Heredity of Ovarian Cancer
The common pathogenic genes of ovarian cancer are BRCA1 and BRCA2, and about 10-15% of ovarian cancers are caused by genetic mutations. The presence of a genetic mutation related to ovarian cancer does not necessitate ovarian cancer. However, the lifetime risk of developing ovarian cancer for those with related genetic mutations is 50 times higher than those without, and there is a 50% chance of this genetic mutation being inherited by the next generation. Those tested with a high genetic risk of ovarian cancer should therefore start ovarian cancer screening tests as soon as possible and in more frequent intervals. This is such that ovarian cancer can be detected at an early stage of onset, which will increase effectiveness of treatment interventions.
Is There A Need for Genetic Testing Even After Being Diagnosed with Ovarian Cancer? American Society of Clinical Oncology Suggests All Patients with Epithelial Ovarian Cancer Need BRCA Gene Testing
According to ovarian cancer guidelines issued by the American Society of Clinical Oncology in February 2020, all individuals diagnosed with epithelial ovarian cancer should undergo BRCA1/2 genetic testing, regardless of whether they have a family history of ovarian cancer. The guidelines state that genetic testing for those with ovarian cancer can aid in assembling prognostic information and facilitate better treatment options for the individual. Further analysis of genetic information will also help reveal whether the individual’s family members have the risk of carrying such genetic mutations.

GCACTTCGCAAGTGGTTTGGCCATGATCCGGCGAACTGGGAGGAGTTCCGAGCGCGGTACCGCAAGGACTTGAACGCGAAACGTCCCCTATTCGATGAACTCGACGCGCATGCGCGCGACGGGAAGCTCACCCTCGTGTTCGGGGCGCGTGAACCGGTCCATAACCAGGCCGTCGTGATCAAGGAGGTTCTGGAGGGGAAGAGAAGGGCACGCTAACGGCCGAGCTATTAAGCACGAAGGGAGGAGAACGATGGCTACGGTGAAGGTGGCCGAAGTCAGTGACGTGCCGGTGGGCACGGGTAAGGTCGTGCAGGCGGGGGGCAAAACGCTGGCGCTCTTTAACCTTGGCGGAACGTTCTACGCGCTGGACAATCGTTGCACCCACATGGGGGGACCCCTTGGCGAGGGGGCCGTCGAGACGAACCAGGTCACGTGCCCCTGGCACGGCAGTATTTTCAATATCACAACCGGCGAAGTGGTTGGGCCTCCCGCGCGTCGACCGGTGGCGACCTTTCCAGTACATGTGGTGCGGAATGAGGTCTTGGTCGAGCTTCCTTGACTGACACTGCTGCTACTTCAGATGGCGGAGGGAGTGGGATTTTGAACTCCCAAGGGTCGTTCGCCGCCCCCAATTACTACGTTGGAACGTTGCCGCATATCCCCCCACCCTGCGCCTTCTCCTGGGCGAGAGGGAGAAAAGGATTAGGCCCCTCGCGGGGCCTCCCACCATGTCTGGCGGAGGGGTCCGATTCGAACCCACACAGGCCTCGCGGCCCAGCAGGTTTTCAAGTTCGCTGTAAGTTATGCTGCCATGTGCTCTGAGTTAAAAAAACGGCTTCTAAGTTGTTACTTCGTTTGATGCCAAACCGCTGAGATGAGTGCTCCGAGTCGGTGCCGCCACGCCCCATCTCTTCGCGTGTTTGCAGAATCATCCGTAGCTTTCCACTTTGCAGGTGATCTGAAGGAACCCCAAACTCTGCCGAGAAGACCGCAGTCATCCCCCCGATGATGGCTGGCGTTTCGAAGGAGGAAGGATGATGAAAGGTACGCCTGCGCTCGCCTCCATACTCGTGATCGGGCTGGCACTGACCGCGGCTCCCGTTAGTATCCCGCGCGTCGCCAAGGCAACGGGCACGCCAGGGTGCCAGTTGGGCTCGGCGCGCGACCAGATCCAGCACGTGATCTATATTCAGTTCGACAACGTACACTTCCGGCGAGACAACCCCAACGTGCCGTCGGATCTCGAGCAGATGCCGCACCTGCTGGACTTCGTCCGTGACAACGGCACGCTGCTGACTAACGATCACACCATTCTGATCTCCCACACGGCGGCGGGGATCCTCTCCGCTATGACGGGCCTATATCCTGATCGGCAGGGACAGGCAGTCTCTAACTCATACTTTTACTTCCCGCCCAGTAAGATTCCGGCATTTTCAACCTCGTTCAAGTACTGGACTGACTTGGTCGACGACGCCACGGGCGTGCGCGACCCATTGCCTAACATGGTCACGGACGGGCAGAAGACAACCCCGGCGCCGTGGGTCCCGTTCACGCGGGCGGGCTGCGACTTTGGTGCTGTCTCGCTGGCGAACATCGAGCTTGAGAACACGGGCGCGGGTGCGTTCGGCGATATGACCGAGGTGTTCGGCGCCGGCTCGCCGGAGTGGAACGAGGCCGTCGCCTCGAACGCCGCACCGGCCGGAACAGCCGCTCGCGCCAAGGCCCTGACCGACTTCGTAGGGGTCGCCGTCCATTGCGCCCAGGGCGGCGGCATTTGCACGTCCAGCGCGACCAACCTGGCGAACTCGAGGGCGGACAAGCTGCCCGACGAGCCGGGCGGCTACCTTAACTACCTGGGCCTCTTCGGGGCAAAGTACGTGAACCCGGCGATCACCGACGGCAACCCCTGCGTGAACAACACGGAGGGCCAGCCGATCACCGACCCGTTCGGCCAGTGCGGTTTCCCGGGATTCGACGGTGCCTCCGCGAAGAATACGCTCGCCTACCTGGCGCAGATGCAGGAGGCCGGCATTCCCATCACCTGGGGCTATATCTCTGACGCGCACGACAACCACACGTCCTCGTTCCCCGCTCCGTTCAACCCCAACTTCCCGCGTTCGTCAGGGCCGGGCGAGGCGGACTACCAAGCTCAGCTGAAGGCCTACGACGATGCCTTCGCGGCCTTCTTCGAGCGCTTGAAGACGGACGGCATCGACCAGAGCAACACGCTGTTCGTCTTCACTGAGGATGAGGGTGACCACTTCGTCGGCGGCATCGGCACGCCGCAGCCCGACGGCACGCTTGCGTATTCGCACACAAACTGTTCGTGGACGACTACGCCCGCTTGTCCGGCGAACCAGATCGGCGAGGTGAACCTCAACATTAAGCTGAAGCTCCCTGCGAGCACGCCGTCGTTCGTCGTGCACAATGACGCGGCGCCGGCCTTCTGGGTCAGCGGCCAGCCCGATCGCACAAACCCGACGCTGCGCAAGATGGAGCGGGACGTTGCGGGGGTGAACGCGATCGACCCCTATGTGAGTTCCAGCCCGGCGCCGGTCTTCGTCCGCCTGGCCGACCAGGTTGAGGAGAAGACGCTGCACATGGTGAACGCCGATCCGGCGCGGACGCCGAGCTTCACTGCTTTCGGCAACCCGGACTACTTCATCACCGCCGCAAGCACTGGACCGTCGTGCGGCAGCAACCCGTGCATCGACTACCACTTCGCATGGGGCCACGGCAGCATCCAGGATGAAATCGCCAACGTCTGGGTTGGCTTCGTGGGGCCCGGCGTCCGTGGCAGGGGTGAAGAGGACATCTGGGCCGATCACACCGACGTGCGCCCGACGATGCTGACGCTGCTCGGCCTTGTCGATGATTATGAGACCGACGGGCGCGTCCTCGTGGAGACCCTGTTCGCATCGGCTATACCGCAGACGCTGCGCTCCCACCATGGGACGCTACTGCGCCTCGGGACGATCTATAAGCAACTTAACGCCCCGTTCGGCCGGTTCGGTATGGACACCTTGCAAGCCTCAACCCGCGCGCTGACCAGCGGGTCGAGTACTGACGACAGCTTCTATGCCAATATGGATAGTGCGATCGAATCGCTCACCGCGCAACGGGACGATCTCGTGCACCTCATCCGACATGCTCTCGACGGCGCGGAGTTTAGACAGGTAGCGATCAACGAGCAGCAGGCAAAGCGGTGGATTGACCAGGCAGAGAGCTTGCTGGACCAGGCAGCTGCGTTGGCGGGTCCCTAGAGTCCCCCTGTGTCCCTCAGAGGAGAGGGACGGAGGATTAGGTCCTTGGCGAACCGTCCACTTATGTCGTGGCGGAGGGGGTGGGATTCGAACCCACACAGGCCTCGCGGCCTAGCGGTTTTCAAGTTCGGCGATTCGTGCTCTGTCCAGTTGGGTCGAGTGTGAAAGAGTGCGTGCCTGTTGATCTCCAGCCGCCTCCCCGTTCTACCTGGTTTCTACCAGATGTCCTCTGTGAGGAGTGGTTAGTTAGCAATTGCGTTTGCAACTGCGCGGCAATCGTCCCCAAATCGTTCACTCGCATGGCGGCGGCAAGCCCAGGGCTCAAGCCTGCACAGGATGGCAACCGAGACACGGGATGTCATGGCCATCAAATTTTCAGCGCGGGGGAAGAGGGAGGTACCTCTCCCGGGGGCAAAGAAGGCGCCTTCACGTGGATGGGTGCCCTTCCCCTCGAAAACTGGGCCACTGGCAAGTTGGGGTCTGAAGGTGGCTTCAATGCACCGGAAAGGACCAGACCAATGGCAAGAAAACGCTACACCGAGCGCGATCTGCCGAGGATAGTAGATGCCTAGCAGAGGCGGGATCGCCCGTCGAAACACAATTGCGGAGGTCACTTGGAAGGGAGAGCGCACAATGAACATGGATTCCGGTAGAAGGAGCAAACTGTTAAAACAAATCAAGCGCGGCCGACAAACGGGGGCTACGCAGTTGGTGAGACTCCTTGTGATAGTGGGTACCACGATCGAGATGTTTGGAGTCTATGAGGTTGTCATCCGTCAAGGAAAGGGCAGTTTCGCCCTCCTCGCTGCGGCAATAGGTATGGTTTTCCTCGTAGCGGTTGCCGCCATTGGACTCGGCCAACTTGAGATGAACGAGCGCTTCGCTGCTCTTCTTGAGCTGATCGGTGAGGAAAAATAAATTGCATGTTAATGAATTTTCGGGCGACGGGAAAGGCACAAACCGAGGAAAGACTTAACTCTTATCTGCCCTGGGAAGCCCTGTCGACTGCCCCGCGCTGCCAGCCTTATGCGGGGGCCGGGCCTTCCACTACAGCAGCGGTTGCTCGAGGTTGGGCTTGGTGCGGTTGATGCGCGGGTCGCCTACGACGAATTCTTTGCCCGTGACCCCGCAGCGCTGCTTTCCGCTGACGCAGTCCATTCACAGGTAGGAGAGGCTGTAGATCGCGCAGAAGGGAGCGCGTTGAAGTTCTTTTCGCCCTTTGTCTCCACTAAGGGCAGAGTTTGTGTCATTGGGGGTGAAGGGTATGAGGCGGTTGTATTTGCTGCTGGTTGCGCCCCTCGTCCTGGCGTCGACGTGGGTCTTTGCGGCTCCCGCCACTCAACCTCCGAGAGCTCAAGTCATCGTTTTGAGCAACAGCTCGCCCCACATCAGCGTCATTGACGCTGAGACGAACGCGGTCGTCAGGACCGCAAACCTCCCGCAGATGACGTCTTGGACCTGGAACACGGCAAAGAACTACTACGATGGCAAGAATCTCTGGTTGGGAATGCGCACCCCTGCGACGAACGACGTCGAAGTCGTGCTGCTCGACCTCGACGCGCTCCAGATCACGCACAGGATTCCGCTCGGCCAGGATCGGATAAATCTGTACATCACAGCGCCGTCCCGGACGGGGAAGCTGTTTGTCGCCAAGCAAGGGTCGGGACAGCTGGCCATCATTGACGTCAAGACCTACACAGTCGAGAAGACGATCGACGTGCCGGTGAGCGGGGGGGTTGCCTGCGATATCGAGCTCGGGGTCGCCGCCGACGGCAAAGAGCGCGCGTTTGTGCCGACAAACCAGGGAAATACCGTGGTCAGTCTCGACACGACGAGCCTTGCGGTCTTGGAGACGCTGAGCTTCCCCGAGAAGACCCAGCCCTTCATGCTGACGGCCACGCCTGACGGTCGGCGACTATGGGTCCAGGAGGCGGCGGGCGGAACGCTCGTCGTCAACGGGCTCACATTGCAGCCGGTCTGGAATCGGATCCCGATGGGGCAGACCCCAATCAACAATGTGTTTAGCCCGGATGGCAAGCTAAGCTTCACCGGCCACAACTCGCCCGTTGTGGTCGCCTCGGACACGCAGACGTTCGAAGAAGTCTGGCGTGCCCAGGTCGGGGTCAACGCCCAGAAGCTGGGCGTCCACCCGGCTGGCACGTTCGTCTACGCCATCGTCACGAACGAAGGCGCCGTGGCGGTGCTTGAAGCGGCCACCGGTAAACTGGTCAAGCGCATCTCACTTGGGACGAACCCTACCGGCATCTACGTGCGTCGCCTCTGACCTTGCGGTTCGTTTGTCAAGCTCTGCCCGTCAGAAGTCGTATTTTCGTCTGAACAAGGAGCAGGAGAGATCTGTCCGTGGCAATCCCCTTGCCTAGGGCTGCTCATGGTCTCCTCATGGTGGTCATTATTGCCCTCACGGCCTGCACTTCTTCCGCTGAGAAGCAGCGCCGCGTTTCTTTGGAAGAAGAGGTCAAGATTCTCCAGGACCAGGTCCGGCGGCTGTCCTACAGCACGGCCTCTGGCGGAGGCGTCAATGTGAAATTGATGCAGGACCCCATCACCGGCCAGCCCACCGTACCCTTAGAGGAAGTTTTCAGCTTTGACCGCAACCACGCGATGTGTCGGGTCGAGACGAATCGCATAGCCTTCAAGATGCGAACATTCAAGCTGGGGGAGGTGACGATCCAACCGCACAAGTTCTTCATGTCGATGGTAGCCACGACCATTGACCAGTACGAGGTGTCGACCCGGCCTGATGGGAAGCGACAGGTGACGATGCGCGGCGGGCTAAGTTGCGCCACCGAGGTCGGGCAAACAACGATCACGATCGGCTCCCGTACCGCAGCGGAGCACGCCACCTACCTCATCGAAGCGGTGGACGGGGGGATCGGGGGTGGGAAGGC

Although many medical societies around the world recommend that women with ovarian cancer undergo genetic testing, only about 30% of women with ovarian cancer do so. It is the hope that the implementation of these medical guidelines will ensure that all patients with ovarian cancer can receive the best possible care, not just for themselves, but also for the sake of their families and future generations.
What should an individual do if in possession of an ovarian cancer gene mutation?
Being a carrier of ovarian-cancer-related gene mutations means that the individual will have a higher risk of developing ovarian cancer than the average person. According to the recommendations of the Cancer Expert Working Group (CEWG) from the Centre for Health Protection of the Department of Health in the Hong Kong Government, women at general risk do not need to be screened if they do not have symptoms of ovarian cancer; on the other hand, women who are at high genetic risk of ovarian cancer should consider seeking additional medical advice to evaluate their course of action regarding possibly developing ovarian cancer, be it a formal diagnosis, further genetic testing, or regular screening needs.